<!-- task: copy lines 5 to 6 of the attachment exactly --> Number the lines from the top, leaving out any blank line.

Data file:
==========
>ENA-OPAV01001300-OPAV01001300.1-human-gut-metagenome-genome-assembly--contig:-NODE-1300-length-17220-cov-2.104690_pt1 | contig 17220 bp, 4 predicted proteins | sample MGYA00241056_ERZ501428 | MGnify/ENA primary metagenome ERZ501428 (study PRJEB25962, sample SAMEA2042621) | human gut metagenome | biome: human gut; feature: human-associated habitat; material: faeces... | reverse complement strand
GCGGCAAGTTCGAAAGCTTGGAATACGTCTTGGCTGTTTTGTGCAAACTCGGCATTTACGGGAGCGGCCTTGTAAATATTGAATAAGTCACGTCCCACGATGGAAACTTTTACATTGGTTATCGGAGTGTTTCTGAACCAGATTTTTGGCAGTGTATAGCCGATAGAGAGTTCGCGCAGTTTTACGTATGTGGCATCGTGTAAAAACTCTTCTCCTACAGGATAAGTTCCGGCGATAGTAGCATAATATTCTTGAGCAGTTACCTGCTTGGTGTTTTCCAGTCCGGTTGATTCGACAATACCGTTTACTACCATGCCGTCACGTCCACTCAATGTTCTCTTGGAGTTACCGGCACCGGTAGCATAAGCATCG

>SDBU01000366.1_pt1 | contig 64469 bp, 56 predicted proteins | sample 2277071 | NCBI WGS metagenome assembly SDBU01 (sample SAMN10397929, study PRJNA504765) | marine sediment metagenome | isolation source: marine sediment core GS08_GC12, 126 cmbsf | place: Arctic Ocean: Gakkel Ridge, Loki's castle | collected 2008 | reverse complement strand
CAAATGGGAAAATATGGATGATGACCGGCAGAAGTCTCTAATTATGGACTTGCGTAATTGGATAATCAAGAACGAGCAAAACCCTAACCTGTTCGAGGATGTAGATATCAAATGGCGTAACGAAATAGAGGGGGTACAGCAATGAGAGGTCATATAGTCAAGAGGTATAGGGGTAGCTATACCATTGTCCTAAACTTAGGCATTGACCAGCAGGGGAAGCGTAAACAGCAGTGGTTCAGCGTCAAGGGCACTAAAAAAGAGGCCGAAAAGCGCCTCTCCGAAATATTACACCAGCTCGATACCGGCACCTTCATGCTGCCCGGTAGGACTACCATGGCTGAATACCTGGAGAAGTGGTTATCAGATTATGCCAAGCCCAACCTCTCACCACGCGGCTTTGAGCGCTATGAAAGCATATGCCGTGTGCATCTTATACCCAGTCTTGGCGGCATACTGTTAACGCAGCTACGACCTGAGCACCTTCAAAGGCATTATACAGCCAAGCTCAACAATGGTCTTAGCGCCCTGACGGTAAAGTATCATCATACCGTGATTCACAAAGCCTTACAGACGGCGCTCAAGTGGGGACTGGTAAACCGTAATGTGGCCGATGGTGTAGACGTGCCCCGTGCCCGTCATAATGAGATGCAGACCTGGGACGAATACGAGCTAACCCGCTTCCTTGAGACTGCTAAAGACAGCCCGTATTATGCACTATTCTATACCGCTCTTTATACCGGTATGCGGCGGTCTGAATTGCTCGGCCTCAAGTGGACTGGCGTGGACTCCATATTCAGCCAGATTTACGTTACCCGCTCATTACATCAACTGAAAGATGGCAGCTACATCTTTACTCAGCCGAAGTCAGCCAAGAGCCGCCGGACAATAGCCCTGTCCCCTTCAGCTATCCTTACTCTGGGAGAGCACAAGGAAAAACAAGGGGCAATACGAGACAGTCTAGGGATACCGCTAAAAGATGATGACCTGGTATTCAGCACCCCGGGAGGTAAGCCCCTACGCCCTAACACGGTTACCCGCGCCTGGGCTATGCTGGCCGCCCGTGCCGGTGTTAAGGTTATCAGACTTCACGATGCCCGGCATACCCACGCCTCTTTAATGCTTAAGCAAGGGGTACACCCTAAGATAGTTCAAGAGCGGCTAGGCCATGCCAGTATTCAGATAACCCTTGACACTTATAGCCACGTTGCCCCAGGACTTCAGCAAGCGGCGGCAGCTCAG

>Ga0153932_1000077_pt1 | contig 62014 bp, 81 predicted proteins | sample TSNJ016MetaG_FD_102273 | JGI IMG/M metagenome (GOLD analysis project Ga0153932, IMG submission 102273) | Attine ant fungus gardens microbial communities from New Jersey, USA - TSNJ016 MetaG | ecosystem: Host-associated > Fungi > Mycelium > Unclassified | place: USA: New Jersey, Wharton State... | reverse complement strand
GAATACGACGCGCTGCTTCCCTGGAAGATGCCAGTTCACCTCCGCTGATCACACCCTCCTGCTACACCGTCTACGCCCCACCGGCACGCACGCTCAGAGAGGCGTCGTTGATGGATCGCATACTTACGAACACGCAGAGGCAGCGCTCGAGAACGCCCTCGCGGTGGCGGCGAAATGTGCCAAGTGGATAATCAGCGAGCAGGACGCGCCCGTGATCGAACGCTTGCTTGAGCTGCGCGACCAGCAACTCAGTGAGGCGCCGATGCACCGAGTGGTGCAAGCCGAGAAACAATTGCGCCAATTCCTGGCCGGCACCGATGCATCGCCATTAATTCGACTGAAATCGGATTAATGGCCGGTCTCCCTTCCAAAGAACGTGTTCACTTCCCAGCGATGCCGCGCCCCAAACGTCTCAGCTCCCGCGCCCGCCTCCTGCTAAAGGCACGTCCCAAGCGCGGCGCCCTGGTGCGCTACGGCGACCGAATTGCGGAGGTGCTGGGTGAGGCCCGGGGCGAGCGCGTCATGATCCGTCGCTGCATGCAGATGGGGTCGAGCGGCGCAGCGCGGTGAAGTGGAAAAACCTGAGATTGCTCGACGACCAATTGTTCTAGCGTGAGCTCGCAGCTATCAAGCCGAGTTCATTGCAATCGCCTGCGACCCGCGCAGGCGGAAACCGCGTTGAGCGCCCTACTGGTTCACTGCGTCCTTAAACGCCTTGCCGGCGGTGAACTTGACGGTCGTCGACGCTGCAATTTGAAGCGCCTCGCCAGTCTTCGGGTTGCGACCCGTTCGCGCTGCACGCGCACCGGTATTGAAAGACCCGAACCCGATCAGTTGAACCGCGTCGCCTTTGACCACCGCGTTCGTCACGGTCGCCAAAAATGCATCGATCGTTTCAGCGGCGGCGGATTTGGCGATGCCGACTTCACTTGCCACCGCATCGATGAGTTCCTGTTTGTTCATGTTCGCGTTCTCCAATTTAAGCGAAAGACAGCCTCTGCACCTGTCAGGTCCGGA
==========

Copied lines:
>Ga0153932_1000077_pt1 | contig 62014 bp, 81 predicted proteins | sample TSNJ016MetaG_FD_102273 | JGI IMG/M metagenome (GOLD analysis project Ga0153932, IMG submission 102273) | Attine ant fungus gardens microbial communities from New Jersey, USA - TSNJ016 MetaG | ecosystem: Host-associated > Fungi > Mycelium > Unclassified | place: USA: New Jersey, Wharton State... | reverse complement strand
GAATACGACGCGCTGCTTCCCTGGAAGATGCCAGTTCACCTCCGCTGATCACACCCTCCTGCTACACCGTCTACGCCCCACCGGCACGCACGCTCAGAGAGGCGTCGTTGATGGATCGCATACTTACGAACACGCAGAGGCAGCGCTCGAGAACGCCCTCGCGGTGGCGGCGAAATGTGCCAAGTGGATAATCAGCGAGCAGGACGCGCCCGTGATCGAACGCTTGCTTGAGCTGCGCGACCAGCAACTCAGTGAGGCGCCGATGCACCGAGTGGTGCAAGCCGAGAAACAATTGCGCCAATTCCTGGCCGGCACCGATGCATCGCCATTAATTCGACTGAAATCGGATTAATGGCCGGTCTCCCTTCCAAAGAACGTGTTCACTTCCCAGCGATGCCGCGCCCCAAACGTCTCAGCTCCCGCGCCCGCCTCCTGCTAAAGGCACGTCCCAAGCGCGGCGCCCTGGTGCGCTACGGCGACCGAATTGCGGAGGTGCTGGGTGAGGCCCGGGGCGAGCGCGTCATGATCCGTCGCTGCATGCAGATGGGGTCGAGCGGCGCAGCGCGGTGAAGTGGAAAAACCTGAGATTGCTCGACGACCAATTGTTCTAGCGTGAGCTCGCAGCTATCAAGCCGAGTTCATTGCAATCGCCTGCGACCCGCGCAGGCGGAAACCGCGTTGAGCGCCCTACTGGTTCACTGCGTCCTTAAACGCCTTGCCGGCGGTGAACTTGACGGTCGTCGACGCTGCAATTTGAAGCGCCTCGCCAGTCTTCGGGTTGCGACCCGTTCGCGCTGCACGCGCACCGGTATTGAAAGACCCGAACCCGATCAGTTGAACCGCGTCGCCTTTGACCACCGCGTTCGTCACGGTCGCCAAAAATGCATCGATCGTTTCAGCGGCGGCGGATTTGGCGATGCCGACTTCACTTGCCACCGCATCGATGAGTTCCTGTTTGTTCATGTTCGCGTTCTCCAATTTAAGCGAAAGACAGCCTCTGCACCTGTCAGGTCCGGA